The beautiful language. The Italian language is the subject whose story is beautifully told in Dianne Hales’ book, La Bella Lingua. Subtitled “My love affair with Italian, the world’s most enchanting language,” Hales’ book is very thorough in presenting the history and development of today’s Italian.
Most engaging for me were the stories of her falling in love with Italian, and the research on the book. Her personal experiences transported me to Italy, and brought me into the room for her conversations with various language teachers and experts, historians, and writers.
I also enjoyed learning more about the origins of the Italian language. She definitely prompted me to consider a closer look at Dante, and introduced me to several significant contributors to today’s Italian. I didn’t expect to find Galileo, but there he was. Verdi, Garibaldi, and many others–the famous and infamous–are included.
Perhaps food-related Italian words are most widely known in America–and a chapter is devoted to eating Italian. Other chapters celebrate art, love, and cinema, the Italian way.
For people with an interest in languages and linguistics, this will be a fun read. For students of Italian, it’s a must. The book includes an index, chapter by chapter bibliography, and a discussion guide with questions. I recommend it!
Can I also encourage you to visit Dianne Hales’ website? Many great features will draw you back to it–Italian food and travel ideas, a blog with language learning helps, resources for teachers and students of Italian language, and a nice introduction to Dianne herself.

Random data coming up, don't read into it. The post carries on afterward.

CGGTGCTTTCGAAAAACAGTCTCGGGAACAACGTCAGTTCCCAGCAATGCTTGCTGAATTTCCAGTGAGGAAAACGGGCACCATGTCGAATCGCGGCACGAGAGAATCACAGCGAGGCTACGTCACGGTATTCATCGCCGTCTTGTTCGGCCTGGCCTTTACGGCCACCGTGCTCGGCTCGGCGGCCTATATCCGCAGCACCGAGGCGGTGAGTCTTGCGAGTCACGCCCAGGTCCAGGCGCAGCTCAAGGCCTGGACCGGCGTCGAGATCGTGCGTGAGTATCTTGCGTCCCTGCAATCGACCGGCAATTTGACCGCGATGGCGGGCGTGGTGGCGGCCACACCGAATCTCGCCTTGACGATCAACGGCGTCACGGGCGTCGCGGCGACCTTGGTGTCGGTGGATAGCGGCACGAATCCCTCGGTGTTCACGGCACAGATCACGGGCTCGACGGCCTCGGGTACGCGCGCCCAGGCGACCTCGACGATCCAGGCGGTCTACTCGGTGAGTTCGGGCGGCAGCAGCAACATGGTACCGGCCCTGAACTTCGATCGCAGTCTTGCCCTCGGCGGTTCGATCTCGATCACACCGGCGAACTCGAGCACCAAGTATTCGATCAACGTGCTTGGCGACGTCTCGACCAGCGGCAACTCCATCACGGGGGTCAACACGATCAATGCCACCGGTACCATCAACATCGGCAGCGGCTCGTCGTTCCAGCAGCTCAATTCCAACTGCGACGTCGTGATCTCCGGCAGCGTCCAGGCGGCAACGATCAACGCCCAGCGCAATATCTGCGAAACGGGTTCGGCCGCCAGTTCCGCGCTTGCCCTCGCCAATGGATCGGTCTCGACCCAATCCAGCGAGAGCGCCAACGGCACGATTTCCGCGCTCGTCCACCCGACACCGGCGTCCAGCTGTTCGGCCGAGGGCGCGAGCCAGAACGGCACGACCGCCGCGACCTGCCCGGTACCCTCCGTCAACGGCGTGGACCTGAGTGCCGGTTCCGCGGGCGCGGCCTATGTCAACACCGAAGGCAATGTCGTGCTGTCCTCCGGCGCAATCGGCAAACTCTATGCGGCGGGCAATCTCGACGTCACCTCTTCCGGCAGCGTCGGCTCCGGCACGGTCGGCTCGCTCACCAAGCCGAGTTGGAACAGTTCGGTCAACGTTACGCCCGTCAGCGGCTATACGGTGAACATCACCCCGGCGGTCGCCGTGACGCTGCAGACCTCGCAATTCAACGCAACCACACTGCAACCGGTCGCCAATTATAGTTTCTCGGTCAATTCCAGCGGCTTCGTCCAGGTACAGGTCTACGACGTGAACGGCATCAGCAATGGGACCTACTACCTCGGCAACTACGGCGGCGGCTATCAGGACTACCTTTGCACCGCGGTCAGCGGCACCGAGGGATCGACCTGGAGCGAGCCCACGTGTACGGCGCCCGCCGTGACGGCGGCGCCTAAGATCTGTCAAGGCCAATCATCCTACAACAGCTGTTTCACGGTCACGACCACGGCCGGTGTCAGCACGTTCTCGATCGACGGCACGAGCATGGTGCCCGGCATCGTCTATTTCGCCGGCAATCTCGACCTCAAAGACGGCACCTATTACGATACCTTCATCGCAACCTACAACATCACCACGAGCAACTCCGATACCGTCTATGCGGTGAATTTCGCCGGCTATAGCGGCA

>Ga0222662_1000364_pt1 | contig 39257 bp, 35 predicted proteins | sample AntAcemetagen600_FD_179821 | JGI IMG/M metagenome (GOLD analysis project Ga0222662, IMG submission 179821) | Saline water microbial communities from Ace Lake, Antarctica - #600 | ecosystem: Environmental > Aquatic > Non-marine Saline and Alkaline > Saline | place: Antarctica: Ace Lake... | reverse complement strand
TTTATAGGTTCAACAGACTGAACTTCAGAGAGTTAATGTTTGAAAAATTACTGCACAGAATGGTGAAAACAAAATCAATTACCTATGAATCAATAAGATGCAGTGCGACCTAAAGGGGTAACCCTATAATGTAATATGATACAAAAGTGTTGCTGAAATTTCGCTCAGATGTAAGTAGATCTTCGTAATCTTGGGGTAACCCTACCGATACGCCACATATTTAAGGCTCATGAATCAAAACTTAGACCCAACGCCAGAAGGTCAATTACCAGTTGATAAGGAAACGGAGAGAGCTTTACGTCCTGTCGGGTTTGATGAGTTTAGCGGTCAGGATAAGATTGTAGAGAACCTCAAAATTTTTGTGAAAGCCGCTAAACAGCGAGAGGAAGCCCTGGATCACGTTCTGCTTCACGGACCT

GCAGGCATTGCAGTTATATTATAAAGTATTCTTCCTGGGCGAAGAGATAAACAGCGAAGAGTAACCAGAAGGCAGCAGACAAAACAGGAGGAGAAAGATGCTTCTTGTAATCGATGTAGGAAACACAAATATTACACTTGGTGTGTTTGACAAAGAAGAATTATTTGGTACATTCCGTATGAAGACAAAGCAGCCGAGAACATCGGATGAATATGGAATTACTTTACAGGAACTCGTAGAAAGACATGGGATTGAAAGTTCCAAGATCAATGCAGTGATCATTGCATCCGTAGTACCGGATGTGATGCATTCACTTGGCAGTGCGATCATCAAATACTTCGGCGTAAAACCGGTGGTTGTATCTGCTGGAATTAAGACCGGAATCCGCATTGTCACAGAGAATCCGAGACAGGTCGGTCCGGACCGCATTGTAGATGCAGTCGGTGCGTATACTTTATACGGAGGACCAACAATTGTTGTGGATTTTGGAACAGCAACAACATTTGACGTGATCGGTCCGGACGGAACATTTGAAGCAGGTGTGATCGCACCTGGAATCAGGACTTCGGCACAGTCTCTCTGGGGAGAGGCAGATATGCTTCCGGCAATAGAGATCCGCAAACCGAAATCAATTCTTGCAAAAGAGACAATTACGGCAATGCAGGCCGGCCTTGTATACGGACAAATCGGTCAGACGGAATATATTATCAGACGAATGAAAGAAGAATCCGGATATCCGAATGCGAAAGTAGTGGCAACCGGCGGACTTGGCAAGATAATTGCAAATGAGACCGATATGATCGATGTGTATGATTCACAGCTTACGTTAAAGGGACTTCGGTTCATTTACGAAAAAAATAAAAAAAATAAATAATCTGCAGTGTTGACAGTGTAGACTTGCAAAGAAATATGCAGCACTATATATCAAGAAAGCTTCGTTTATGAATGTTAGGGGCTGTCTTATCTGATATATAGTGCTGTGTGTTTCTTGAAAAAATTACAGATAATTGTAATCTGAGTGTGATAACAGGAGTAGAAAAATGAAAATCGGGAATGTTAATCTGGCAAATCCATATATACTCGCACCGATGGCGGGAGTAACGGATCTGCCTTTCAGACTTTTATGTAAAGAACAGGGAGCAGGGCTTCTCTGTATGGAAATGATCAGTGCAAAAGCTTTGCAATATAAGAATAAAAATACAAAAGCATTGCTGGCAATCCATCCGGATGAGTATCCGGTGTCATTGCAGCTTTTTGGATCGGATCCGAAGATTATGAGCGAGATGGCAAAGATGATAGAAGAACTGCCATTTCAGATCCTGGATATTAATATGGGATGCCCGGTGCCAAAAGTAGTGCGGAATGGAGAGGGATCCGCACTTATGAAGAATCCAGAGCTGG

The cover of this book really appealed to me because of a dream I had in 2004. I was in Sorrento, studying Italian for two weeks at SorrentoLingue. About ten days into my two weeks there, I had a dream. I was in a boat, one of the colorful fishing boats found in that area, just me and the boatman. I was fishing with pole and line, but instead of trying to catch fish, I was fishing for words. Ever done that? I would reel one in and look at it, the Italian word I had caught, but it wasn’t the one I wanted, so I threw it back. Over and over, I cast my hook into the water but kept bringing in the wrong word. And there on Dianne Hales’ book cover–aside from the Venetian gondola rather than the fishing boat–I saw my dream depicted. And in addition to the book’s contents, the cover is a delightful reminder of my wonderful experience in Sorrento.